If you’d like to access the records that pertain to your adoption, this can serve as an example of the petition you’ll need to submit.
Jane French, In Pro Per
65 North Avenue of the Adopted Sea Island,
California Tel. No.: (888)-123-3456
SUPERIOR COURT OF THE STATE OF _________
COUNTY OF _______________ CENTRAL DISTRICT
(Family Code §_____)
IT IS HEREBY REQUESTED THAT per Family Code Section ______
The Court allow access to the adoption records of Jane French:
I was born in Ventura County, California on September 30, 1960, and was named Amelia Lou English at birth.
Shortly after birth, I was adopted by Fred and Wilma Flintstone who resided in Santa Barbara County.
I would like to obtain any and all information in my adoption file concerning my birth parents and birth family. I need this information to assist me in finding out as much as possible about any genetic components involved in her death in order to protect myself and my five young children , ages 2, 4, 6, 8 and 10 years old. I need all information possible to determine if any type of genetic screening would be wise for my children and me. As a mother, I feel that it is my responsibility to obtain any and all medical and genetic information about both of my birth parents and their families. Without the information in my adoption file, I will have great difficulty in locating my birth family to determine this much needed information.
Good cause exists for access to documents in the adoption file in that I have a natural curiosity about my roots and heritage. This natural curiosity is a normal and natural part of maturing and is an essential part of identify formation.
Good cause exists because I have a natural curiosity about my biological family. Application of Anonymous 399 N.Y. S2nd 857, 859 (1977), In Re C.A.B. 384 A.2d 679 (D.C. 1978).
Good cause exists for allowing access to my records in that courts in other jurisdictions have consistently held that biological parents do not have a constitutional right not to have identifying information disclosed. Does 1, 2, 3, etc. v. State, 164 Or. App. 543, Doe v. Sundquist 106 F.3d 702, 704 (6th Cir. 1997) cert. denied,, 522 U.S. 819, 118 S. Ct. 51 (1997). In February, 1997, the U.S. 6th Circuit Court of Appeals rejected the plaintiff’s claim that Tennessee’s new law violates privacy against disclosure of confidential information. The court said:
“…birth is both an intimate occasion and a public event, and the long history of government-kept records of babies’ birth further the interest of children in knowing the circumstances of their birth.”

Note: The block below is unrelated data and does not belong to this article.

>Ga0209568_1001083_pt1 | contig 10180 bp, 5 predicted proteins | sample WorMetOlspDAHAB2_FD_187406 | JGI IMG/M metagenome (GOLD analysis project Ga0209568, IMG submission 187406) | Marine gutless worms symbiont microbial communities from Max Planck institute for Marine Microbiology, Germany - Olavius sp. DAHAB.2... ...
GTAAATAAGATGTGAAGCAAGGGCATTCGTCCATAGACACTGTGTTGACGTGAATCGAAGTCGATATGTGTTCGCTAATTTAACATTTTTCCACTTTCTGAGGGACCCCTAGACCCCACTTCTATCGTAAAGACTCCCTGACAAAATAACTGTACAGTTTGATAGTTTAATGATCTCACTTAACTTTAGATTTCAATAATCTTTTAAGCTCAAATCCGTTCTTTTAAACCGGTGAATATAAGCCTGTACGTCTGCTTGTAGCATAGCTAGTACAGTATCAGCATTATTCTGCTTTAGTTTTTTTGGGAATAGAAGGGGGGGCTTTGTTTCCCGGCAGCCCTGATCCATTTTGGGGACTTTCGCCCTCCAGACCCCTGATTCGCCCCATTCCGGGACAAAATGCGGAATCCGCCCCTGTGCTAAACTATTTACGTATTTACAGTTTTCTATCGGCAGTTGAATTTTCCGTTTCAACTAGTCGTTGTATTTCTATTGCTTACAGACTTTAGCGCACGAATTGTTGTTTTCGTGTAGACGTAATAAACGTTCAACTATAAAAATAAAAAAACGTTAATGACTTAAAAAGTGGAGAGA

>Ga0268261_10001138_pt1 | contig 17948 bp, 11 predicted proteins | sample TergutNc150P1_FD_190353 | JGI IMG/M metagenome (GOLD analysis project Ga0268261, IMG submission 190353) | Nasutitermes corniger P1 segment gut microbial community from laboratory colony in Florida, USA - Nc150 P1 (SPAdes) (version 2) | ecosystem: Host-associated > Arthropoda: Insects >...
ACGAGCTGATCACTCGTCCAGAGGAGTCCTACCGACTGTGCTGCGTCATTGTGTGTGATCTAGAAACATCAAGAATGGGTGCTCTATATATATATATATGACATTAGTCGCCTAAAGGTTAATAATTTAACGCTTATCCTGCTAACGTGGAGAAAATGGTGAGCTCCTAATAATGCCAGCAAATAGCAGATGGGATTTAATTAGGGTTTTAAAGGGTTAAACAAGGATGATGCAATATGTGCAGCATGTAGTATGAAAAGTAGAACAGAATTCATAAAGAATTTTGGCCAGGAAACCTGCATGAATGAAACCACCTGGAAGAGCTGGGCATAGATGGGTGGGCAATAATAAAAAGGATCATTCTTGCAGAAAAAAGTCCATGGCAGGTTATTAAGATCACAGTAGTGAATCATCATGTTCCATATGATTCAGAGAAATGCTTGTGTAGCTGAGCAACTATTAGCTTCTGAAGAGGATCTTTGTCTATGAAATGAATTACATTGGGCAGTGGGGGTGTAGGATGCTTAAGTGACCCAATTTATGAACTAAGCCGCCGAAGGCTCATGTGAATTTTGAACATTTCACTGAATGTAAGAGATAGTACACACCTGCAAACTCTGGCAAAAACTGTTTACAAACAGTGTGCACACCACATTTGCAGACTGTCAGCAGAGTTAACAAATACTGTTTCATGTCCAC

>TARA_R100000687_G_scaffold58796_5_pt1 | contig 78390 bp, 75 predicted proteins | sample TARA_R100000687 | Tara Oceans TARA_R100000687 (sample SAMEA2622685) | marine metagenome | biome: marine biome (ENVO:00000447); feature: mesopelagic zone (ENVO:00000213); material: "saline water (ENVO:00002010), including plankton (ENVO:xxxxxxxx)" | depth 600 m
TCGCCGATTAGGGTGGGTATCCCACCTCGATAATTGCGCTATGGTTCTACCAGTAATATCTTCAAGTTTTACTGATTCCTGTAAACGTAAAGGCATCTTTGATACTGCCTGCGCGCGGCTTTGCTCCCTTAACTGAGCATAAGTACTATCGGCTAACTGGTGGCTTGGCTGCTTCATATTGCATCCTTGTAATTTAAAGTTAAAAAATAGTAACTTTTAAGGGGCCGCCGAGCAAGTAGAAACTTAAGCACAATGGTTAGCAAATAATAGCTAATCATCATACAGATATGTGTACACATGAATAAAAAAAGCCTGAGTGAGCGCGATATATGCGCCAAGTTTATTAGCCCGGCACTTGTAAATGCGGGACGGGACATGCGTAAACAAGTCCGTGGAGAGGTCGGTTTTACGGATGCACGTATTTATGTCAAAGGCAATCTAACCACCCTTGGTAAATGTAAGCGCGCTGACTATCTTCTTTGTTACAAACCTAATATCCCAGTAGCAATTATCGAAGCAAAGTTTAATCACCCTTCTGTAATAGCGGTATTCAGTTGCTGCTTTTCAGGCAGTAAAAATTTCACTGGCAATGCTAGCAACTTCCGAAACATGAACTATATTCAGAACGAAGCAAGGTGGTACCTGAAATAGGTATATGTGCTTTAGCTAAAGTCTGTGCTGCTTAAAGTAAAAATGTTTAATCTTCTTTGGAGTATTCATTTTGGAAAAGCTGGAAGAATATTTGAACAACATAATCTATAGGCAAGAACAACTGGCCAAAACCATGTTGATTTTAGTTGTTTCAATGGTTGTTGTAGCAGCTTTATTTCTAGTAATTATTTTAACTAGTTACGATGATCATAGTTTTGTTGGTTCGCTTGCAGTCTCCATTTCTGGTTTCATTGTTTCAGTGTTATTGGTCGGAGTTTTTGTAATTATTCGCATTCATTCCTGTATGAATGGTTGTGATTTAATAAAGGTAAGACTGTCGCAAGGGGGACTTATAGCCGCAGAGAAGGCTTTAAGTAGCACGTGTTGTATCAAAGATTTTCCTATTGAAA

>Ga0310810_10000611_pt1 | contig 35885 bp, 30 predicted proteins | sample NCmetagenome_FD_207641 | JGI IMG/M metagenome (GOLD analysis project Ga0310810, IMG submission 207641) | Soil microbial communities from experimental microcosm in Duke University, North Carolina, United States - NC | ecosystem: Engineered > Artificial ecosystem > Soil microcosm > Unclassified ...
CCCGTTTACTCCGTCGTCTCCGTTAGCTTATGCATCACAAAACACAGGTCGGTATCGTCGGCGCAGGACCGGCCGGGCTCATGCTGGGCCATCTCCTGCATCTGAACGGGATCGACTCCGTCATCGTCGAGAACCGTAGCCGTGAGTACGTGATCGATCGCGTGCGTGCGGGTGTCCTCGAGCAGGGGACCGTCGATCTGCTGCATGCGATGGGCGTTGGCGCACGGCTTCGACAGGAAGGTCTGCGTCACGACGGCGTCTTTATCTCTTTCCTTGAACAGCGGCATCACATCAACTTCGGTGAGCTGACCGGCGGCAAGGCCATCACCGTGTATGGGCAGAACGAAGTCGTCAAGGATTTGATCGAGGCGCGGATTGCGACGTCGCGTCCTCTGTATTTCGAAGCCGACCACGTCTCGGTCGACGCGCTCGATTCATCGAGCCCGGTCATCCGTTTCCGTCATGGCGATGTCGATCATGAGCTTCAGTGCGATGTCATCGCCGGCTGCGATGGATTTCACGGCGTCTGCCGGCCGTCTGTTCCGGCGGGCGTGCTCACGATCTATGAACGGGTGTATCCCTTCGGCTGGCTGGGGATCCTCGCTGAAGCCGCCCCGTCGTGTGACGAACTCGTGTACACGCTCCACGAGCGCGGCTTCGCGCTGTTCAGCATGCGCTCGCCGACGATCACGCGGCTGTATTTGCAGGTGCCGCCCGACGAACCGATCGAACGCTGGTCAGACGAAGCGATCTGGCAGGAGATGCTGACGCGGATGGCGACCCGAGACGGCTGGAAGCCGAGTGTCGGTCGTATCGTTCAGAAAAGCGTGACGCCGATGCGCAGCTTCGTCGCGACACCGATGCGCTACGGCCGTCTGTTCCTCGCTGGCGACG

As an adult, I feel I have a right to any and all information about my relinquishment and adoption. To know one’s life story is a basic human right and should be denied to no one.
The Supreme Court has recognized the strong connection between identity and liberty, as well as the extent to which identity formation depends upon the development of close relationships with others. As the Court explained in Roberts v. United States Jaycees,10108 468 U.S. 609 (1984). The protection that the Constitution accords to highly personal relationships “reflects the realization that individuals draw much of their emotional enrichment from close ties with others. Protecting these relationships from unwarranted state interference therefore safeguards the ability independently to define one’s identity that is central to any concept of liberty.”My birth father would now be approximately ___ years old, so there is some urgency in my request. I have no way of knowing how much longer he may live.
I would also like any and all information concerning my birth father, including, but, not limited to medical information.
WHEREFORE, I, Jane French , respectfully request that the Court allow access to any and all records pertaining to my adoption, including, but not limited to, identifying information about my birth father.
Dated: October ____, 2006
aka Amelia Lou English
The Court having fully considered the verified petition of Jane French ORDERS the Clerk to furnish Petitioner with a copy of the following documents upon payment of any fees required by he law.
Judge of the Superior Court
© Excerpted from the Adoption.com Guide to Search and Reunion, published by Adoption Media, LLC
Credits: Jan Baker